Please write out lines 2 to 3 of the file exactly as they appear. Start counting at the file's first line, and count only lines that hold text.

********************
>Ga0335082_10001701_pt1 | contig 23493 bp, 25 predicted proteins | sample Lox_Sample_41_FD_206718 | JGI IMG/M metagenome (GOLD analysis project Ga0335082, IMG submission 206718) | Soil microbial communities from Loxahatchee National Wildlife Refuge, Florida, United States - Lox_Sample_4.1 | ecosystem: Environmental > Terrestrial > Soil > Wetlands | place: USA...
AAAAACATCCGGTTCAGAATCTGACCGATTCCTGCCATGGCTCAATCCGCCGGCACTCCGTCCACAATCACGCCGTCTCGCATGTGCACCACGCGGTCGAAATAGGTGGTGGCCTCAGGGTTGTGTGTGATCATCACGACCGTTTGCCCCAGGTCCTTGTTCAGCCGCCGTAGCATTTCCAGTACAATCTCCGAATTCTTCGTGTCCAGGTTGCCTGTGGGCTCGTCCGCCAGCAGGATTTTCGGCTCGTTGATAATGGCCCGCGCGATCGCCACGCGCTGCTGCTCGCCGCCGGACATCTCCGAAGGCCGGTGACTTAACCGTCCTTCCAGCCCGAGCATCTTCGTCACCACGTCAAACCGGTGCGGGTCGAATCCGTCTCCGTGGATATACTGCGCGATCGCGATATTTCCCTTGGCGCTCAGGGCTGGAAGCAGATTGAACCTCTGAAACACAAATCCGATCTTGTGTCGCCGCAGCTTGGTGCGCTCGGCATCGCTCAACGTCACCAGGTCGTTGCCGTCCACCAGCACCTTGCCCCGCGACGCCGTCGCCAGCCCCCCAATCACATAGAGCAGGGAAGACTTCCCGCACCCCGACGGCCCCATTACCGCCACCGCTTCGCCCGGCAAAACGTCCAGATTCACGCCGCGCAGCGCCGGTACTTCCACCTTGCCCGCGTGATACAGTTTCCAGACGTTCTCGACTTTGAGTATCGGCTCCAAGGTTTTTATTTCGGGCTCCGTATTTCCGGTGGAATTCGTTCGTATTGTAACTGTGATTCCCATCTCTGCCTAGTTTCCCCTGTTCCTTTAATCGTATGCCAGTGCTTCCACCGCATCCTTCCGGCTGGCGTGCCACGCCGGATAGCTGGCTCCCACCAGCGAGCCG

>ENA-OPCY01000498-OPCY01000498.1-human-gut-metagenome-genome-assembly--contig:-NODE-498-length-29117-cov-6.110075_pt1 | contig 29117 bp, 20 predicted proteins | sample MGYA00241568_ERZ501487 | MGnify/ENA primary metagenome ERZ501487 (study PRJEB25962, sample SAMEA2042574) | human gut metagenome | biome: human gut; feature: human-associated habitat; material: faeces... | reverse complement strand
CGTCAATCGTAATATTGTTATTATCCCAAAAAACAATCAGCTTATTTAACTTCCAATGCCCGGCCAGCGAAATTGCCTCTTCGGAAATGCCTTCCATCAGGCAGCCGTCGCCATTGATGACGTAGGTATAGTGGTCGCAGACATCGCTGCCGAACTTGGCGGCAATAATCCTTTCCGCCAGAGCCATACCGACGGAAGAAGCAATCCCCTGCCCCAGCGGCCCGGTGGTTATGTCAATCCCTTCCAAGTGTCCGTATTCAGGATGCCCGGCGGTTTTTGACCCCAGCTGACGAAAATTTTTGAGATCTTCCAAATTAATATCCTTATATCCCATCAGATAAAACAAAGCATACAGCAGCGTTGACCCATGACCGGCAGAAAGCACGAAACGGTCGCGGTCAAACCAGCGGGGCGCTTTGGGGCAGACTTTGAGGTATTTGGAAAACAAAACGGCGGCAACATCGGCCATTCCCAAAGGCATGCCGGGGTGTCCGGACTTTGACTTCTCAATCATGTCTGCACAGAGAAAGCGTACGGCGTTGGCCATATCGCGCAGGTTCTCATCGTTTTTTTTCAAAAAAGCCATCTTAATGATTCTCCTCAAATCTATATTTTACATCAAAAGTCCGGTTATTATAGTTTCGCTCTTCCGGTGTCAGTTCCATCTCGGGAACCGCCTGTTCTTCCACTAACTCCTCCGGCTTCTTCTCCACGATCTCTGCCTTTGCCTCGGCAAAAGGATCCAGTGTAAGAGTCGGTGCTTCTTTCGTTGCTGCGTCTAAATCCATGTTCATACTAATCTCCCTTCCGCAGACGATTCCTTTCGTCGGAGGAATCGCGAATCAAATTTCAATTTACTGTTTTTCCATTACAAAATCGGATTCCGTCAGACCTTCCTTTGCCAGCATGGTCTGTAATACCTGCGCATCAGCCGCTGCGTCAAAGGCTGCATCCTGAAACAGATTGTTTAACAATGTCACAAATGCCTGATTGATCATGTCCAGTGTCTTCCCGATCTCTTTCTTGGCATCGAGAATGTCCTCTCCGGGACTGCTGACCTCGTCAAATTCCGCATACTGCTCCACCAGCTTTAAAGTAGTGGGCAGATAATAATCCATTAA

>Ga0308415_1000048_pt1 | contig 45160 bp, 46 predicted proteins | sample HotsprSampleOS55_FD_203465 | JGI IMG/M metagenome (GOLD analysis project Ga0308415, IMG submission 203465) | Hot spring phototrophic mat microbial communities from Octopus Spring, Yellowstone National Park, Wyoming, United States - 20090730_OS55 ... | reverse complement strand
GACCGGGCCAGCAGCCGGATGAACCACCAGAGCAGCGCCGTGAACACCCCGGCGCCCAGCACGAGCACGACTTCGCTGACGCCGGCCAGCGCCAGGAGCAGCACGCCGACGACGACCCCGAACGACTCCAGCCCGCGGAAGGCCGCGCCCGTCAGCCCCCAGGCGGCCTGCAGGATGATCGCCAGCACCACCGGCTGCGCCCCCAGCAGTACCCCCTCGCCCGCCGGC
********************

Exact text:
AAAAACATCCGGTTCAGAATCTGACCGATTCCTGCCATGGCTCAATCCGCCGGCACTCCGTCCACAATCACGCCGTCTCGCATGTGCACCACGCGGTCGAAATAGGTGGTGGCCTCAGGGTTGTGTGTGATCATCACGACCGTTTGCCCCAGGTCCTTGTTCAGCCGCCGTAGCATTTCCAGTACAATCTCCGAATTCTTCGTGTCCAGGTTGCCTGTGGGCTCGTCCGCCAGCAGGATTTTCGGCTCGTTGATAATGGCCCGCGCGATCGCCACGCGCTGCTGCTCGCCGCCGGACATCTCCGAAGGCCGGTGACTTAACCGTCCTTCCAGCCCGAGCATCTTCGTCACCACGTCAAACCGGTGCGGGTCGAATCCGTCTCCGTGGATATACTGCGCGATCGCGATATTTCCCTTGGCGCTCAGGGCTGGAAGCAGATTGAACCTCTGAAACACAAATCCGATCTTGTGTCGCCGCAGCTTGGTGCGCTCGGCATCGCTCAACGTCACCAGGTCGTTGCCGTCCACCAGCACCTTGCCCCGCGACGCCGTCGCCAGCCCCCCAATCACATAGAGCAGGGAAGACTTCCCGCACCCCGACGGCCCCATTACCGCCACCGCTTCGCCCGGCAAAACGTCCAGATTCACGCCGCGCAGCGCCGGTACTTCCACCTTGCCCGCGTGATACAGTTTCCAGACGTTCTCGACTTTGAGTATCGGCTCCAAGGTTTTTATTTCGGGCTCCGTATTTCCGGTGGAATTCGTTCGTATTGTAACTGTGATTCCCATCTCTGCCTAGTTTCCCCTGTTCCTTTAATCGTATGCCAGTGCTTCCACCGCATCCTTCCGGCTGGCGTGCCACGCCGGATAGCTGGCTCCCACCAGCGAGCCG

>ENA-OPCY01000498-OPCY01000498.1-human-gut-metagenome-genome-assembly--contig:-NODE-498-length-29117-cov-6.110075_pt1 | contig 29117 bp, 20 predicted proteins | sample MGYA00241568_ERZ501487 | MGnify/ENA primary metagenome ERZ501487 (study PRJEB25962, sample SAMEA2042574) | human gut metagenome | biome: human gut; feature: human-associated habitat; material: faeces... | reverse complement strand